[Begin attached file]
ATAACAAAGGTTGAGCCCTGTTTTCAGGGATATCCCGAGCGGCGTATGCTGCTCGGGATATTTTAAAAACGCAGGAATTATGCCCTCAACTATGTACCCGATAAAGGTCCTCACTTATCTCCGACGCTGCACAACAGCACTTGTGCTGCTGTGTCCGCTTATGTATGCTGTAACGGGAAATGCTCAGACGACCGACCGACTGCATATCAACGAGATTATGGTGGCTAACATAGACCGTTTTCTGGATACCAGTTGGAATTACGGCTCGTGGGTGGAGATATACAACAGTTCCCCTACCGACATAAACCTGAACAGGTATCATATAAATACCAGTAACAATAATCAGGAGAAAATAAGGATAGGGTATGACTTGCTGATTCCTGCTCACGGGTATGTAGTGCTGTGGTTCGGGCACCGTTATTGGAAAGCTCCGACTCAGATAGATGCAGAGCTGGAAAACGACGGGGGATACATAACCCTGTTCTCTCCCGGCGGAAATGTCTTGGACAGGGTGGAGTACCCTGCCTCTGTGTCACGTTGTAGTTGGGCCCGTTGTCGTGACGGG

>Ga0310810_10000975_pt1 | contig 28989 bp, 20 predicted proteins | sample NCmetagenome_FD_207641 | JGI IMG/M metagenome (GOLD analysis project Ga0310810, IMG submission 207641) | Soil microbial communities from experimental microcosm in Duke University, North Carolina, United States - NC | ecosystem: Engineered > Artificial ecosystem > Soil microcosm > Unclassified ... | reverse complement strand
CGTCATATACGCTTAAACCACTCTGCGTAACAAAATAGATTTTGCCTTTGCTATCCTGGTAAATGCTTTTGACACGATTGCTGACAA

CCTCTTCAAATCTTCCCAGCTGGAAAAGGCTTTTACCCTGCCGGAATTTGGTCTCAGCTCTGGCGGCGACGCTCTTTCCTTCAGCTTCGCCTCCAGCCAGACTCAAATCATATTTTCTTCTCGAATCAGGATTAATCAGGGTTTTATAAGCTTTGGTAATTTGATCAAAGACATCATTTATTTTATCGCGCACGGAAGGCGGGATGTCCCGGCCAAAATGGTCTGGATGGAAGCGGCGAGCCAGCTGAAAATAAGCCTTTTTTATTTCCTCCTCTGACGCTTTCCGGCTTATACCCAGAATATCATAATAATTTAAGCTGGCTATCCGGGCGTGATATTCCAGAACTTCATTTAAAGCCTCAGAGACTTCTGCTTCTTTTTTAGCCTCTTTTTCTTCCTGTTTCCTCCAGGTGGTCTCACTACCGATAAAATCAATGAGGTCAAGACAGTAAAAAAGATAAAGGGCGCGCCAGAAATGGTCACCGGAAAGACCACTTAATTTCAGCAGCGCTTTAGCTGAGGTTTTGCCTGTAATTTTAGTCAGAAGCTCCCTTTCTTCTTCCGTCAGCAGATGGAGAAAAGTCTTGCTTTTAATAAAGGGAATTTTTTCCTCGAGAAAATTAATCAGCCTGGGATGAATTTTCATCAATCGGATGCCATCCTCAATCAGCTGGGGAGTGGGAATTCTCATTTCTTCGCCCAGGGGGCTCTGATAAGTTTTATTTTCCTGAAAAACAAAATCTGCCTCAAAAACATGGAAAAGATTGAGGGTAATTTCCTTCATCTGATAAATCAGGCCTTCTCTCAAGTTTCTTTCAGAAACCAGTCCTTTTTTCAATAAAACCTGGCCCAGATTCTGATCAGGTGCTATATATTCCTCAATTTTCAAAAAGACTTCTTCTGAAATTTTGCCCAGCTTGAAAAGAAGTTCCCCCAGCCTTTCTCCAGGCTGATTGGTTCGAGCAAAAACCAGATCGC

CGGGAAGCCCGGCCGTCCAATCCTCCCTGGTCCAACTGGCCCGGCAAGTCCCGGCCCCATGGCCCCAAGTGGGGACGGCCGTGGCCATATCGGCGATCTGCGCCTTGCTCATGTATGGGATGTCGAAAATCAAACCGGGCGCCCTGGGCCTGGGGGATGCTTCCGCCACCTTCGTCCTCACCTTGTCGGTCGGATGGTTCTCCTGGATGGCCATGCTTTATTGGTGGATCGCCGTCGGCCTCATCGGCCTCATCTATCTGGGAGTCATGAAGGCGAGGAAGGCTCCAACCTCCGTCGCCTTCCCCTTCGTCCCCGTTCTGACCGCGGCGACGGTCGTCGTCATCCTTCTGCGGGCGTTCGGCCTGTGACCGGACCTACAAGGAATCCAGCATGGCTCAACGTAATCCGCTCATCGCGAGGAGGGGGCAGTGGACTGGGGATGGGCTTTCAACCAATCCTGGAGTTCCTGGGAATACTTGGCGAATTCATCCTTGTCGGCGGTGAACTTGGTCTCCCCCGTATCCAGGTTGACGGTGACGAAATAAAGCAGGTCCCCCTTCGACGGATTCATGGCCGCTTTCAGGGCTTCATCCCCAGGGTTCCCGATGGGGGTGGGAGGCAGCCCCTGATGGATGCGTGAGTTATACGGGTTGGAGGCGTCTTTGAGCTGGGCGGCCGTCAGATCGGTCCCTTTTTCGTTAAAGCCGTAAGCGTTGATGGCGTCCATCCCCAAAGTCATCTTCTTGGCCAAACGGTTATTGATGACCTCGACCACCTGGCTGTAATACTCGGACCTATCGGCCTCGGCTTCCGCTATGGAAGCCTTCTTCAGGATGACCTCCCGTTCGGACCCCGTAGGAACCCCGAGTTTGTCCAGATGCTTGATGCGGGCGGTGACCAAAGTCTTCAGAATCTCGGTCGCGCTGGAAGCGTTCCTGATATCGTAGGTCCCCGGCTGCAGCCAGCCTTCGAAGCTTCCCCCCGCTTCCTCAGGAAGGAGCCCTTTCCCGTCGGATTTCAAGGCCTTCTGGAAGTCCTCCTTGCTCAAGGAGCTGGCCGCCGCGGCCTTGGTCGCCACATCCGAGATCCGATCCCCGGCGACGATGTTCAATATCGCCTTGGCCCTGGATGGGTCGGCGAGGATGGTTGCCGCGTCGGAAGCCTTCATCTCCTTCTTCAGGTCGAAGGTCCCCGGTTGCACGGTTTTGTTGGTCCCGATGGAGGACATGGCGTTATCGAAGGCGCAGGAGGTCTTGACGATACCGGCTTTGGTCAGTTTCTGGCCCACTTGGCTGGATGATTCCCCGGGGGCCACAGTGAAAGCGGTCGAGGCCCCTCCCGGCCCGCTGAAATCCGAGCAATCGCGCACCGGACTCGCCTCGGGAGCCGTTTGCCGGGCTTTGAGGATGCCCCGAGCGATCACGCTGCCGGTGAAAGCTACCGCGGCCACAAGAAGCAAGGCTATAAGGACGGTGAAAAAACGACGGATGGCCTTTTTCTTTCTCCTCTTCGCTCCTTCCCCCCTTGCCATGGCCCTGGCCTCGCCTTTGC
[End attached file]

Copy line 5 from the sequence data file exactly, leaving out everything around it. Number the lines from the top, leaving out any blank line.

CGGGAAGCCCGGCCGTCCAATCCTCCCTGGTCCAACTGGCCCGGCAAGTCCCGGCCCCATGGCCCCAAGTGGGGACGGCCGTGGCCATATCGGCGATCTGCGCCTTGCTCATGTATGGGATGTCGAAAATCAAACCGGGCGCCCTGGGCCTGGGGGATGCTTCCGCCACCTTCGTCCTCACCTTGTCGGTCGGATGGTTCTCCTGGATGGCCATGCTTTATTGGTGGATCGCCGTCGGCCTCATCGGCCTCATCTATCTGGGAGTCATGAAGGCGAGGAAGGCTCCAACCTCCGTCGCCTTCCCCTTCGTCCCCGTTCTGACCGCGGCGACGGTCGTCGTCATCCTTCTGCGGGCGTTCGGCCTGTGACCGGACCTACAAGGAATCCAGCATGGCTCAACGTAATCCGCTCATCGCGAGGAGGGGGCAGTGGACTGGGGATGGGCTTTCAACCAATCCTGGAGTTCCTGGGAATACTTGGCGAATTCATCCTTGTCGGCGGTGAACTTGGTCTCCCCCGTATCCAGGTTGACGGTGACGAAATAAAGCAGGTCCCCCTTCGACGGATTCATGGCCGCTTTCAGGGCTTCATCCCCAGGGTTCCCGATGGGGGTGGGAGGCAGCCCCTGATGGATGCGTGAGTTATACGGGTTGGAGGCGTCTTTGAGCTGGGCGGCCGTCAGATCGGTCCCTTTTTCGTTAAAGCCGTAAGCGTTGATGGCGTCCATCCCCAAAGTCATCTTCTTGGCCAAACGGTTATTGATGACCTCGACCACCTGGCTGTAATACTCGGACCTATCGGCCTCGGCTTCCGCTATGGAAGCCTTCTTCAGGATGACCTCCCGTTCGGACCCCGTAGGAACCCCGAGTTTGTCCAGATGCTTGATGCGGGCGGTGACCAAAGTCTTCAGAATCTCGGTCGCGCTGGAAGCGTTCCTGATATCGTAGGTCCCCGGCTGCAGCCAGCCTTCGAAGCTTCCCCCCGCTTCCTCAGGAAGGAGCCCTTTCCCGTCGGATTTCAAGGCCTTCTGGAAGTCCTCCTTGCTCAAGGAGCTGGCCGCCGCGGCCTTGGTCGCCACATCCGAGATCCGATCCCCGGCGACGATGTTCAATATCGCCTTGGCCCTGGATGGGTCGGCGAGGATGGTTGCCGCGTCGGAAGCCTTCATCTCCTTCTTCAGGTCGAAGGTCCCCGGTTGCACGGTTTTGTTGGTCCCGATGGAGGACATGGCGTTATCGAAGGCGCAGGAGGTCTTGACGATACCGGCTTTGGTCAGTTTCTGGCCCACTTGGCTGGATGATTCCCCGGGGGCCACAGTGAAAGCGGTCGAGGCCCCTCCCGGCCCGCTGAAATCCGAGCAATCGCGCACCGGACTCGCCTCGGGAGCCGTTTGCCGGGCTTTGAGGATGCCCCGAGCGATCACGCTGCCGGTGAAAGCTACCGCGGCCACAAGAAGCAAGGCTATAAGGACGGTGAAAAAACGACGGATGGCCTTTTTCTTTCTCCTCTTCGCTCCTTCCCCCCTTGCCATGGCCCTGGCCTCGCCTTTGC